‘A Huge Win’: Texas Judge Finds Law Limiting Local Rule Is Unconstitutional

“When local policymaking is stifled, community voices are silenced,” said a coalition of progressive groups.

By Julia Conley. Published 8-31-2023 by Common Dreams

Texas Gov. Greg Abbott. Photo: World Travel & Tourism Council/flickr/CC

Local leaders in Texas’ increasingly progressive major cities were joined by workers’ rights advocates and other pro-democracy groups on Thursday as they applauded a district court judge’s ruling that a Republican-authored law aimed at superseding local regulations is unconstitutional and should be temporarily halted.

House Bill 2127, which has been called the Death Star Law by progressive groups, had been set to go into effect on Friday and would prevent cities from enacting and passing local ordinances, including many that would protect workers’ rights.

The local governments of Houston, San Antonio, and other Texas cities sued the state after the law was passed in June, allowing Republican Gov. Greg Abbott’s administration to overturn existing local rules governing a range of matters including property, natural resources, labor rights, and agriculture, as well as allowing the state to stop cities from implementing new measures.

The law was passed as a long stretch of intense heat began in Texas—setting temperature records across the state, putting people at risk for severe contact burns, and breaking power consumption records—and sparked national outrage as it would prevent cities from imposing rules requiring businesses to give water breaks to construction workers and other people who work outdoors.

The Texas AFL-CIO, Local Progress Texas, Every Texan, ACLU of Texas, and Workers Defense Project said in a joint statement that the judge’s ruling on Wednesday will allow “critical, lifesaving local policies to remain in place… reflecting the importance of local leaders being able to respond to their communities’ urgent needs.”

“Today, we celebrate our powerful communities across the great state of Texas,” said the groups. “The overturning of H.B. 2127… represents the power of our localities, our local elected officials, and the communities they represent.”

“Texas is a home rule state, built on the values of local democracy and freedom,” they added. “The Death Star Law directly contradicted those values—prioritizing corporate interests by using preemption to undermine local democracy and stifle local progress in Texas. Everyday Texans work in collaboration with local leaders to pass policies they need to thrive. So when local policymaking is stifled, community voices are silenced.”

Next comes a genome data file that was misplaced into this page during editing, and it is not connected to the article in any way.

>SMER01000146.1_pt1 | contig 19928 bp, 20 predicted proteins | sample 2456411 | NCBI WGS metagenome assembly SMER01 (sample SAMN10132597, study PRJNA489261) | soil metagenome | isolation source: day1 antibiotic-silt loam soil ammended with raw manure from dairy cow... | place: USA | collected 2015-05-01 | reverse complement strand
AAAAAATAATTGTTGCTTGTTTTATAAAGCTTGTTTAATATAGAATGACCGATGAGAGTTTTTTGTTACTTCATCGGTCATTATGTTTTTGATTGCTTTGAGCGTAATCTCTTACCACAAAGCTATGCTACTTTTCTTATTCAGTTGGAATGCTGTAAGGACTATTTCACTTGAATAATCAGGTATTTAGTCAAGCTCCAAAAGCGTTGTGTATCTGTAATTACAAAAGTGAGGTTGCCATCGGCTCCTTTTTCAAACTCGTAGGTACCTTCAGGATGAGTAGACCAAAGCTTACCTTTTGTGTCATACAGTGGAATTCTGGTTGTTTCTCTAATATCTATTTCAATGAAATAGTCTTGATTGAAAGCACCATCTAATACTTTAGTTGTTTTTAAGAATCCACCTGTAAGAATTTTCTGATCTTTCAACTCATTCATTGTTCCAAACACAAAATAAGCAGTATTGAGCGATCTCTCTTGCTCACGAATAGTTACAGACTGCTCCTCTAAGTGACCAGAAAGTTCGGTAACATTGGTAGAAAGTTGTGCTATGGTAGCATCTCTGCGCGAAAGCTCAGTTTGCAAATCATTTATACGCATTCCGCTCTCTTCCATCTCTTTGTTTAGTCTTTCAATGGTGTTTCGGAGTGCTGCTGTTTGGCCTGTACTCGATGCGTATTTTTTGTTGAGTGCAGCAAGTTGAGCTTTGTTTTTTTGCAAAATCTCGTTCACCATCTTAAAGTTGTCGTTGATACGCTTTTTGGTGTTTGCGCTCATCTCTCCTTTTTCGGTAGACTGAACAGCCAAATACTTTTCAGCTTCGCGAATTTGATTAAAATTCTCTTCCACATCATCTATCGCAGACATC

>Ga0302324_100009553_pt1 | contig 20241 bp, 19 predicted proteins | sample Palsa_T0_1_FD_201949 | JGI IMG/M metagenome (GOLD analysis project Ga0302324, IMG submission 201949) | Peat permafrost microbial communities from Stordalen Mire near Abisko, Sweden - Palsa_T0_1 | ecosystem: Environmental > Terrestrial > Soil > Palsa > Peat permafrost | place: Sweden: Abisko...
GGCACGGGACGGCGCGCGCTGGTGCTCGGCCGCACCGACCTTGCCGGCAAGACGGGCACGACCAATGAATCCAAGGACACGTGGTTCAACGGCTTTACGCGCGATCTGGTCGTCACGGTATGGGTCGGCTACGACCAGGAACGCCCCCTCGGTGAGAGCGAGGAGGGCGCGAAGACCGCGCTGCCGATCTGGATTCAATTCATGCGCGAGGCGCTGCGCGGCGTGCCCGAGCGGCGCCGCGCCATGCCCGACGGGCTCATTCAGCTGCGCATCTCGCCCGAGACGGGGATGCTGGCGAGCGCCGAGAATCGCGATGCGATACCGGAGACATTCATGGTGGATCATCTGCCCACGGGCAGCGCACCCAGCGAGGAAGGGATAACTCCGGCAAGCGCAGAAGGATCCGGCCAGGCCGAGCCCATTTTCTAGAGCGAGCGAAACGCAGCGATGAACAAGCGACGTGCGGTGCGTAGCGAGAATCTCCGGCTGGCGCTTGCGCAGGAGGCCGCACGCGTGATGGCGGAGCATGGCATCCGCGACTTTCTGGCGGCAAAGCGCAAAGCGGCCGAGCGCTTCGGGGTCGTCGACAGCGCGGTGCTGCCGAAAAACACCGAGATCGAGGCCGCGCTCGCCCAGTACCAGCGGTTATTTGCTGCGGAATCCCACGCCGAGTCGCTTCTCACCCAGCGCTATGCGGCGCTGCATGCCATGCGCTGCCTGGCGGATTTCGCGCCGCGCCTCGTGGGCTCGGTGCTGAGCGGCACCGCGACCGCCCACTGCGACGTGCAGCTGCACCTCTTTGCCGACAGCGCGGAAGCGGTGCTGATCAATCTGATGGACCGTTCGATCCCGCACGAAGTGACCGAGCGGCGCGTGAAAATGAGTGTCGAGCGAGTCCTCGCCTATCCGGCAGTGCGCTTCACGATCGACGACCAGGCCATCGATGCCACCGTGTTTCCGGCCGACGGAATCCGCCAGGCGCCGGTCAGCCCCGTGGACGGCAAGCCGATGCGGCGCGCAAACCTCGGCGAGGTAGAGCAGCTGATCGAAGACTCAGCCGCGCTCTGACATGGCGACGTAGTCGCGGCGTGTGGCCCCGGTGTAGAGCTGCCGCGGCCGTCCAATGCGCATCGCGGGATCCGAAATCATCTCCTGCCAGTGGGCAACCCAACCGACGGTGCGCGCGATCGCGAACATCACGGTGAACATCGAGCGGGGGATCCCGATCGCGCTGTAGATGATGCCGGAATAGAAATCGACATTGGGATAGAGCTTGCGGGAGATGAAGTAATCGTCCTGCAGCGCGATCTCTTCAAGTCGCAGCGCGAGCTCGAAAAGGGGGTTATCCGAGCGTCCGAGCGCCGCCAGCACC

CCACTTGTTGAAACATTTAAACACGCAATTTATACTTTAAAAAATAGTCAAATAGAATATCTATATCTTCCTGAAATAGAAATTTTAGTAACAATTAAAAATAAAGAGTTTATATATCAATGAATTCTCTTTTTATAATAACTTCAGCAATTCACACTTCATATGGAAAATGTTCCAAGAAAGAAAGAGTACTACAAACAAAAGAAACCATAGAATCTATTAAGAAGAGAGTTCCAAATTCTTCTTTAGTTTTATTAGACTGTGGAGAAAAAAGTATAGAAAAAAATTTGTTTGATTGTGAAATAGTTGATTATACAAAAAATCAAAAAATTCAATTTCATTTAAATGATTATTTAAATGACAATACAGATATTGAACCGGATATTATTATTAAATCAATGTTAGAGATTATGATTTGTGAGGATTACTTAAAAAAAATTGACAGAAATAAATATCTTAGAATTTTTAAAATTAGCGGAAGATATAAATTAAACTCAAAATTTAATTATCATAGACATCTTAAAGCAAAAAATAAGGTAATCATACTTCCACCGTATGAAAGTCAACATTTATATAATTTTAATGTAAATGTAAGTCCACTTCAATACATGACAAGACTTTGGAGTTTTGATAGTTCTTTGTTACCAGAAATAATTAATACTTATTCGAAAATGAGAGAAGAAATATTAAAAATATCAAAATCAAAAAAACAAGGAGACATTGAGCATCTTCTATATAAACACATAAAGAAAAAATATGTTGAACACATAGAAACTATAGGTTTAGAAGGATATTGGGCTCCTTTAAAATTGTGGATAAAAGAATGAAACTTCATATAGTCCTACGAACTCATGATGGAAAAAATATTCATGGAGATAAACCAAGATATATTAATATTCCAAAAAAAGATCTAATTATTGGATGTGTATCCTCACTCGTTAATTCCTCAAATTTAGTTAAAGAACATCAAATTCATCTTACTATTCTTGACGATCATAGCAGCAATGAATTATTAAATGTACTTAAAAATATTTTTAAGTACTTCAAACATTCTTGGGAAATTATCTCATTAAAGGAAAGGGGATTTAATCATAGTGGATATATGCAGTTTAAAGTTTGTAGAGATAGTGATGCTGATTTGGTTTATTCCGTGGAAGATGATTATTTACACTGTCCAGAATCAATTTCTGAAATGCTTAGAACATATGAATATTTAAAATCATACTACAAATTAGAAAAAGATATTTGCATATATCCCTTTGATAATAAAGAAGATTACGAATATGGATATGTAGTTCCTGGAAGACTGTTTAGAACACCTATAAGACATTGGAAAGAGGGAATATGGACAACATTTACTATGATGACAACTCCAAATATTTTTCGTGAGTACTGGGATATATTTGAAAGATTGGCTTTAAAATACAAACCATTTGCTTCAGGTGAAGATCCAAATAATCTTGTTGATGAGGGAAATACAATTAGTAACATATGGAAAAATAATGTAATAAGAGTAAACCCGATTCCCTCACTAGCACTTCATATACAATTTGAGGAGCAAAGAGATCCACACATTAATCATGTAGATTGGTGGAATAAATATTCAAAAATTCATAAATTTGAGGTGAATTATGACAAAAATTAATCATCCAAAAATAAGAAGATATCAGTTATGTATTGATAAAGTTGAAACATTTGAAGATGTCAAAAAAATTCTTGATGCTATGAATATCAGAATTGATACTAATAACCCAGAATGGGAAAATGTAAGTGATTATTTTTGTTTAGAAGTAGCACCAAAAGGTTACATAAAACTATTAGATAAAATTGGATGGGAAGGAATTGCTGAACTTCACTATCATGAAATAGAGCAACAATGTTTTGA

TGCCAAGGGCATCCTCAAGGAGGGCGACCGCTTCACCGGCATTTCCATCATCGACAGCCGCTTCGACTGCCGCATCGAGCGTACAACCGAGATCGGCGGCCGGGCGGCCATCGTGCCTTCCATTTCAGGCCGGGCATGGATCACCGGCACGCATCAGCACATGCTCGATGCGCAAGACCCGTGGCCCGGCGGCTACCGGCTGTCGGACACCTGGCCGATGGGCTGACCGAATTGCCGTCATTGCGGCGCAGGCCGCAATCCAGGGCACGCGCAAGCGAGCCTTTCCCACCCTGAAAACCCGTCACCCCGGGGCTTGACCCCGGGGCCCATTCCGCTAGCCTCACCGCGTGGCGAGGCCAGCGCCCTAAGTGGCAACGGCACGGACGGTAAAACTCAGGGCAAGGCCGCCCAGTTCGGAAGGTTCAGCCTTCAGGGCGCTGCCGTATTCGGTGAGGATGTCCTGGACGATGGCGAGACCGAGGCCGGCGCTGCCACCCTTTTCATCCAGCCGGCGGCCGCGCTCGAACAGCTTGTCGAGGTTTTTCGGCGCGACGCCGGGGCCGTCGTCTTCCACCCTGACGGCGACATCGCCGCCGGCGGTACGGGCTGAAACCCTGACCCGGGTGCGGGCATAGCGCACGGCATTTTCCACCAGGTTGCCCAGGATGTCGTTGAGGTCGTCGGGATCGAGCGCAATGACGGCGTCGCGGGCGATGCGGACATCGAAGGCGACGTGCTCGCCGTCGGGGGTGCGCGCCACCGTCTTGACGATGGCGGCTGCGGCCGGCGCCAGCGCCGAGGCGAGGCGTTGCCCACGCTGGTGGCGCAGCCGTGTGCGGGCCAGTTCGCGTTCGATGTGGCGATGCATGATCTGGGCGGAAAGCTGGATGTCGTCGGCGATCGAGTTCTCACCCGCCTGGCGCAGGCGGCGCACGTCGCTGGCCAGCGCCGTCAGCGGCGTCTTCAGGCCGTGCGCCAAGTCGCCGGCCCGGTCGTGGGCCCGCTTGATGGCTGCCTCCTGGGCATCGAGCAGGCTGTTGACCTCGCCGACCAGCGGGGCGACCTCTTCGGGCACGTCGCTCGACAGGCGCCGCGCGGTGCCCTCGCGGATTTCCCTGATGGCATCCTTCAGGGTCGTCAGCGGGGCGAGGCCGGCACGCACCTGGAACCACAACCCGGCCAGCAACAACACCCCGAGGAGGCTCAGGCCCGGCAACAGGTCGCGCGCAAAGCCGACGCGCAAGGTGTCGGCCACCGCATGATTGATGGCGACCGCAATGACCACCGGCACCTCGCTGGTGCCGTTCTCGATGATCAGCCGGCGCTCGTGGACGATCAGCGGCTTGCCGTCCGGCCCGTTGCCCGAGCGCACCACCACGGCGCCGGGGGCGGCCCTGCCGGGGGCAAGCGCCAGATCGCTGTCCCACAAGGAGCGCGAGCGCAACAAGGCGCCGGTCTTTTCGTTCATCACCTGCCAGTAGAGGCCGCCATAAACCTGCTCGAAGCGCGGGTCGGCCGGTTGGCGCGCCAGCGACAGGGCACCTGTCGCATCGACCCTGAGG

Houston Mayor Sylvester Turner called the ruling a “tremendous victory,” while U.S. Rep. Jasmine Crockett (D-Texas) said the decision will, for the time being, allow cities to pass local ordinances without the input of “partisan politicians hundreds of miles away.”

Advocates noted that the ruling imposed only a temporary injunction blocking H.B. 2127 from going into effect and that Republican lawmakers have made clear that they will work to eventually impose the law, with an appeal from Abbott’s administration expected. States across the country have also passed a number of laws in recent years preempting or limiting local control of a variety of issues, and the federal government has not taken action to ensure that all workers in the U.S. have the kinds of protections the Texas government seeks to remove.

“We celebrate this win today while also acknowledging that this fight is far from over,” said the coalition in Texas. “The Death Star law is part of a trend of conservative state legislatures across the country using preemption as a tool to undermine local policies that protect vulnerable Americans and concentrate power in the hands of extreme lawmakers and their corporate interests. We hope that the Texas Supreme Court will uphold this decision to protect local democracy.”

“Today, we celebrate this win for Texas communities across the state,” the groups said. “Tomorrow, we continue to fight abusive state preemption that silences communities.”

This work is licensed under Creative Commons (CC BY-NC-ND 3.0)

Share Button

Leave a Reply

Your email address will not be published. Required fields are marked *

Time limit is exhausted. Please reload CAPTCHA.

Protected with IP Blacklist CloudIP Blacklist Cloud